I am outraged that our blog once again failed to make it on to the list of websites the U.S. Department of Homeland Security's command center routinely monitors. The grandfather of all rogue leak sites, Cryptome, published a copy of the 2011 edition of the government document (PDF link to document copy). Apparently, there's a new 2012 version some have seen, on which a current round of news coverage is based.
A "privacy compliance review" issued by DHS last November says that since at least June 2010, its national operations center has been operating a "Social Networking/Media Capability" which involves regular monitoring of "publicly available online forums, blogs, public websites and message boards." The purpose of the monitoring, says the government document, is to "collect information used in providing situational awareness and establishing a common operating picture."
The document adds, using more plain language, that such monitoring is designed to help DHS and its numerous agencies, which include the U.S. Secret Service and Federal Emergency Management Agency, to manage government responses to such events as the 2010 earthquake and aftermath in Haiti and security and border control related to the 2010 Winter Olympics in Vancouver, British Columbia.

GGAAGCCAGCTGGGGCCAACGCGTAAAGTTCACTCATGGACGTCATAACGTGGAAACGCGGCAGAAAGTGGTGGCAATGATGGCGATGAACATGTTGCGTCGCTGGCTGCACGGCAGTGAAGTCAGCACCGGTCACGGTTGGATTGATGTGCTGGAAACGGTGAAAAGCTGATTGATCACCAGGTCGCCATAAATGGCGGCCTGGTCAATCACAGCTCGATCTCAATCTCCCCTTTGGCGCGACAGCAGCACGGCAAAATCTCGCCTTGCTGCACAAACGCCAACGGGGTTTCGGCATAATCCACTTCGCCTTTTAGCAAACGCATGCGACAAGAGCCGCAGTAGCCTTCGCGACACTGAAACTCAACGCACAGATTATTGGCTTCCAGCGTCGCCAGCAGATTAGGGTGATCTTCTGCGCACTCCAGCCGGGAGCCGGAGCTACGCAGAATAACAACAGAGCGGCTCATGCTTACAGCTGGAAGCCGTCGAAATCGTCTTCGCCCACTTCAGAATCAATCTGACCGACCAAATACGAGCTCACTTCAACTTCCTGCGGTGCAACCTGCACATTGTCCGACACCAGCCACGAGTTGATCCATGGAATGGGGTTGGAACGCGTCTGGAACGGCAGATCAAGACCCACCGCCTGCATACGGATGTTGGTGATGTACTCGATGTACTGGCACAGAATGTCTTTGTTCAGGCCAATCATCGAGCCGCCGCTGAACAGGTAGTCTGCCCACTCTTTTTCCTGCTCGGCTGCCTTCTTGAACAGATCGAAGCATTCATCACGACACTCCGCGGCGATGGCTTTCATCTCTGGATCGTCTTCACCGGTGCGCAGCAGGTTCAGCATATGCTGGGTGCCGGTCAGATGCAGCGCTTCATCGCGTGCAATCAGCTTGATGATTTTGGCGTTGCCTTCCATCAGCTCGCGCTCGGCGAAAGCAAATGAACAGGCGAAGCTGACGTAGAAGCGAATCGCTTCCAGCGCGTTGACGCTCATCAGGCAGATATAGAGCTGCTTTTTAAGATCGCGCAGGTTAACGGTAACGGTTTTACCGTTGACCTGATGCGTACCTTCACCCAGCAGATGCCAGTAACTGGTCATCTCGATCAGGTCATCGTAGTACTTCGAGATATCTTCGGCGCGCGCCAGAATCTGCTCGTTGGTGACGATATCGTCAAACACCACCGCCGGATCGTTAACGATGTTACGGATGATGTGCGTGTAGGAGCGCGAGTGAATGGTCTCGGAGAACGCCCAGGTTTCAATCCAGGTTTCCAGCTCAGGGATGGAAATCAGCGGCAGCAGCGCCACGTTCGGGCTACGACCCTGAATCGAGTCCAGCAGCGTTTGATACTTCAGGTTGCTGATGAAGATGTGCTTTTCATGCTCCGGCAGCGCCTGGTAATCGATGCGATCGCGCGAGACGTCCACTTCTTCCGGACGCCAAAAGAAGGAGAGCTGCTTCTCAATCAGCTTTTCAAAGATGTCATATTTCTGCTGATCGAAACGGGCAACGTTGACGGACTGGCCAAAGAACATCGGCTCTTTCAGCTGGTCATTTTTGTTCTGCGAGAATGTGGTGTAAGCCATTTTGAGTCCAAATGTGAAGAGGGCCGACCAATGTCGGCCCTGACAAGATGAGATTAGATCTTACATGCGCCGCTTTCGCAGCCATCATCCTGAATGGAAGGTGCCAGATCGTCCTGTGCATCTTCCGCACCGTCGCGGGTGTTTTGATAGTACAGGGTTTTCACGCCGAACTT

"This is a representative list of sites that the NOC will start to monitor in order to provide situational awareness and establish a common operating picture under this Initiative," the document reads.
Oh fine, so, the imminent Yeti invasion isn't something that needs to be monitored? The anal probe menace posed by illegal Martian invaders? No concerns about the toxicity of homemade sauerkraut as a biological weapon?
I mean, fucking MySpace and Hulu are on the list! Really? I'm surprised Friendster was omitted. And they're watching Flickr and YouTube and Huffpo! But our hard-hitting coverage of steampunk watches and DIY spaceships doesn't merit a click? Whatever, DHS. We don't want those ill-gotten clicks.
But there's still hope. "Initial sites listed may link to other sites not listed. The NOC may also monitor those sites if they are within the scope of this Initiative."
Boing Boing editor/partner and tech culture journalist Xeni Jardin hosts and produces Boing Boing's in-flight TV channel on Virgin America airlines (#10 on the dial), and writes about living with breast cancer. Diagnosed in 2011. @xeni on Twitter. email: email@example.com.